The Buffalo Bills are undisciplined. They keep getting pushed around. And they might be delusional.
Because if the men on this team have spent any time looking at themselves in the mirror, as center Mitch Morse said each must after that humiliating loss two weeks ago in Jacksonville, they were standing in a fun house.
“We know who we are,” quarterback Josh Allen said Sunday. “And that – what we put out there on that field – that’s not who we are.”
Sure it is. The Bills demonstrated as much with another inexcusable performance, this time at home against a half-decent team, getting obliterated by the Indianapolis Colts, 41-15, in a cold drizzle at Highmark Stadium.
More than halfway through a season many thought could end with a Super Bowl championship, the Bills (6-4) continue being dominated at the point of attack by more physical opponents and proving they’re the most undisciplined team in the NFL. There’s no arguing with the numbers.
The Colts (6-5) rolled up 264 rushing yards on 46 carries. Running back Jonathan Taylor scored five touchdowns, four rushing and one receiving, the most ever by a single player in Colts history and against this franchise. And the Bills have drawn 92 flags through 10 games, according to NFLpenalties.com, one fewer than Cleveland and Miami, which both have losing records and have played an additional game.
“Normally, I would say we’re a pretty sound, fundamental team,” Bills coach Sean McDermott said. “We stress it a lot, as you know … but we didn’t have it today, so we’ve got to go back and figure out why and get it back as soon as we can.”
The Bills have only days to prepare for a nationally televised primetime road contest against the New Orleans Saints (5-5) on Thanksgiving and are now trailing the surging New England Patriots (7-4) – winners of five straight – by a half-game in the AFC East.
Week after week, Buffalo commits egregious penalties in critical situations.
The Bills were flagged seven times for 56 yards against Indianapolis – which may not sound like a lot – but five of those flags were before the snap or after the whistle, which McDermott abhors, and four gave the Colts a first down, contributing to Buffalo’s worst home loss since a 41-9 shellacking by Chicago in 2018.
Nathan Peterman started that game for the Bills; Mitchell Trubisky for the Bears.
The Colts (6-5) hadn’t beaten a team over .500 since last season but jumped to a quick 14-0 lead thanks in part to the Bills' penalties on third down.
After Indianapolis marched 65 yards in 11 plays to take a 7-0 lead on its methodical opening drive, here’s how the Bills’ first possession died:
• On third-and-3 at the Indy 28, Cody Ford was called for a false start. Allen, who would have run for an easy first down, spiked the ball in frustration.
• On third-and-8 at the Indy 33, Morse was flagged for holding.
• On third-and-18 at the Indy 43, Allen was intercepted by safety George Odum.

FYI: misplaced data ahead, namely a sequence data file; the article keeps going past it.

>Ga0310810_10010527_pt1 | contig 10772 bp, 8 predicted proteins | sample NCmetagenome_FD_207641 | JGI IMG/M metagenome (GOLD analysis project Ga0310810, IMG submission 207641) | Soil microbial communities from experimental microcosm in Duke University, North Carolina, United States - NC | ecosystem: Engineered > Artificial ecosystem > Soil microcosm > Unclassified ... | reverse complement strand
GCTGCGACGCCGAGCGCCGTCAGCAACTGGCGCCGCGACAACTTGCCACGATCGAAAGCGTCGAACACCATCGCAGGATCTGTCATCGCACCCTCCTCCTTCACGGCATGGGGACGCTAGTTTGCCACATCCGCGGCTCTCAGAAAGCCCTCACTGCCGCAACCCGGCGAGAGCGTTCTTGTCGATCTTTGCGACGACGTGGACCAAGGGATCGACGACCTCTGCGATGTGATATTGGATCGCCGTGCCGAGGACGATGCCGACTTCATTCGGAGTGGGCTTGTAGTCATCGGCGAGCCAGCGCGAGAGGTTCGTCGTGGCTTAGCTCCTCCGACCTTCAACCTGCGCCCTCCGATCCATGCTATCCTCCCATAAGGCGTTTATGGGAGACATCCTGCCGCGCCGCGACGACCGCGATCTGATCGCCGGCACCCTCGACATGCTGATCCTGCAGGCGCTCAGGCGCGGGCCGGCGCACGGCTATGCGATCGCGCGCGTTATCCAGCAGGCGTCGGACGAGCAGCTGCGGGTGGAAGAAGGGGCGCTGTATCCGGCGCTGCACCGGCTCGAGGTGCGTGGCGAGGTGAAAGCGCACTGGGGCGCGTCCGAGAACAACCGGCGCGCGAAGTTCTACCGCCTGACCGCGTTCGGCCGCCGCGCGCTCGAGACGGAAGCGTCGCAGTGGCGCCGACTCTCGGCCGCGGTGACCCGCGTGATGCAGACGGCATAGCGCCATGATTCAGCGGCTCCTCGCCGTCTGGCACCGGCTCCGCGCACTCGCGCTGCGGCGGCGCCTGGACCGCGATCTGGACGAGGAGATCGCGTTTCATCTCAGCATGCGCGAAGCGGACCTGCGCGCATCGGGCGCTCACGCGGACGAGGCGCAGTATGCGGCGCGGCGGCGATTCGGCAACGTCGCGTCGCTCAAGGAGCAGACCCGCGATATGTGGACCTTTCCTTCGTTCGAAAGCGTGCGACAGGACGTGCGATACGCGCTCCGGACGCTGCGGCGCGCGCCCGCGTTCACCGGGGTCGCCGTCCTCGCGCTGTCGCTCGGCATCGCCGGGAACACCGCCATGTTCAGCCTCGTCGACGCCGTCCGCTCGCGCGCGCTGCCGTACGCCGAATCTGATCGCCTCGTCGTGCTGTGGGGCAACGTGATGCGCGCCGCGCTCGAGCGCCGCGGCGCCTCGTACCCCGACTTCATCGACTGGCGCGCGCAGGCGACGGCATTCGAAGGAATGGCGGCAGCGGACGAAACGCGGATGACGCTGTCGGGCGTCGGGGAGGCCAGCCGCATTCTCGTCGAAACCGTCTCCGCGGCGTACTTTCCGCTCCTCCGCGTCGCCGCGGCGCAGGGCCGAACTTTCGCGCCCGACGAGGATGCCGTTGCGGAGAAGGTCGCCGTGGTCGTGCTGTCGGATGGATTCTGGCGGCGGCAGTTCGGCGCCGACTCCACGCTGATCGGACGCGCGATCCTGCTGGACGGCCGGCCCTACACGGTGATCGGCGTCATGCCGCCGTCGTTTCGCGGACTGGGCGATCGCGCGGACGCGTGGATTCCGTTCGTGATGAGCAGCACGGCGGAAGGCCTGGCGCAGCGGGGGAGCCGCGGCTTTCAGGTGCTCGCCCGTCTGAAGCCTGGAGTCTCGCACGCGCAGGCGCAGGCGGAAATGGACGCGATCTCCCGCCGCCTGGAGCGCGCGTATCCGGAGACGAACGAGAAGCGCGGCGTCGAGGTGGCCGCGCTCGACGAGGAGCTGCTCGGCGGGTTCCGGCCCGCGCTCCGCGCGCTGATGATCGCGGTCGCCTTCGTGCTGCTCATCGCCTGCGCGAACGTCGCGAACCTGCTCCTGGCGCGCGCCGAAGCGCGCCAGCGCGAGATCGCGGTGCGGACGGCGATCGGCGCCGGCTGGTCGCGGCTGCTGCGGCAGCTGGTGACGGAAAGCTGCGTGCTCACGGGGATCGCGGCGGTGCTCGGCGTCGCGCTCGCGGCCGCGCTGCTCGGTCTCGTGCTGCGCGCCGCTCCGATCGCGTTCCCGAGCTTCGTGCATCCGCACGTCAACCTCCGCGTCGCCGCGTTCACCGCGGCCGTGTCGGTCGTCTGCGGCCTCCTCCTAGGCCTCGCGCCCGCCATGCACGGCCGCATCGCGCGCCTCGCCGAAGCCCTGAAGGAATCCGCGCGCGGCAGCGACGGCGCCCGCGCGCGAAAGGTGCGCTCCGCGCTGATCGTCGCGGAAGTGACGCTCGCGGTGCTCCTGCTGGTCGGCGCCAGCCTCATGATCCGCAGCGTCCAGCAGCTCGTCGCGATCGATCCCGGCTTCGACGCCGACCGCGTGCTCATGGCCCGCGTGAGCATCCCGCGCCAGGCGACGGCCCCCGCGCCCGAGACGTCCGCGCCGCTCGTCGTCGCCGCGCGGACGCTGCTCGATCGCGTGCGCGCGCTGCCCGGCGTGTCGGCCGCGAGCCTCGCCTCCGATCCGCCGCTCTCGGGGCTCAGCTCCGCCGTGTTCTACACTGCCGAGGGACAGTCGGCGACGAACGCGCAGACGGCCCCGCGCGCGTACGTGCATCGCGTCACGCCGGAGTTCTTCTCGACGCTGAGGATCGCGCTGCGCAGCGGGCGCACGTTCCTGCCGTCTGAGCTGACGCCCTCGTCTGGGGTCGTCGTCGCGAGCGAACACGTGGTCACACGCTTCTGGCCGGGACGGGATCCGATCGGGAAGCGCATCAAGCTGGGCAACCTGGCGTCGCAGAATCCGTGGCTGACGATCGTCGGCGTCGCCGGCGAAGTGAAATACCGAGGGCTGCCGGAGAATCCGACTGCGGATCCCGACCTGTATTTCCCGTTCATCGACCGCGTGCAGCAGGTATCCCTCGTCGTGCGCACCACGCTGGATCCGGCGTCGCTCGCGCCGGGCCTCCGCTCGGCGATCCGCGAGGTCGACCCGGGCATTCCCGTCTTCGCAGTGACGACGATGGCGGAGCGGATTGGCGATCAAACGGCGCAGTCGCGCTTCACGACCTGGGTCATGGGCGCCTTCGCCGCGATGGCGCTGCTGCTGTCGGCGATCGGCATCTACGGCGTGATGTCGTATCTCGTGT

“It’s hard to be perfect all of the time,” left tackle Dion Dawkins said, “and that’s what everyone wants. That’s what we want. And it’s kind of impossible, but we try our best.”
Trailing 14-0, Allen was again nearly picked off by Odum, but finished the otherwise impressive 11-play, 73-yard drive with a six-yard touchdown pass to Stefon Diggs, chopping the Bills’ deficit in half.
The Colts then went three-and-out – or they would have.
On third-and-8, Mario Addison was called for roughing the passer and A.J. Klein was called for pass interference on Jack Doyle.
Not one penalty, but two, either of which would have given the Colts a first down.
“Very untimely,” McDermott said, “and some of the unnecessary roughness calls – or, penalties I should say, not the call, but the penalty – we gotta play smarter, and I expect that from my team.”
The Colts had 28 first downs: Eighteen on the ground, six through the air and the aforementioned four on penalties.
“It’s brutal,” safety Micah Hyde said. “Finally, get them in a situation where they have to pass the ball, we know it. We got some stops and then the penalties hurt us.”
Safety Jordan Poyer added: “A couple of those penalties are aggressive penalties. Those are tough, man. Obviously, you don't want to have penalties on third down, especially when you feel like you got off the field. It’s tough, but you got to figure out a way to just be better, I guess.”
The Indianapolis drive continued for 15 plays and more than 8 1/2 minutes, ending in a field goal and 17-7 lead.
Isaiah McKenzie, without anyone touching him, fumbled the ensuing kickoff.
The Colts took over on the Bills’ 2-yard line. Four seconds later, Taylor was in the end zone again.
That was the two-minute warning, but the game was essentially over.
“We’re a really good football team when we don’t bite ourselves in the butt,” Allen said.
But they too often do.
In terms of penalties accepted against them, the Bills rank fifth worst, having been backed up 75 times, fewer than only Carolina (81), Cleveland (80), Dallas (77), Philadelphia (76) and tied with Miami (75). Each of those other teams, with the exception of Dallas, have played 11 games.
The Bills also rank among the league leaders with 14 penalties declined and three offsetting.
It’s been two weeks since McDermott, after that stunning loss in Jacksonville, confirmed what everyone already knew.
“I’d like to believe we’re a disciplined team,” McDermott said, “but it doesn’t show right now.”
That’s still the case. Because it’s not true.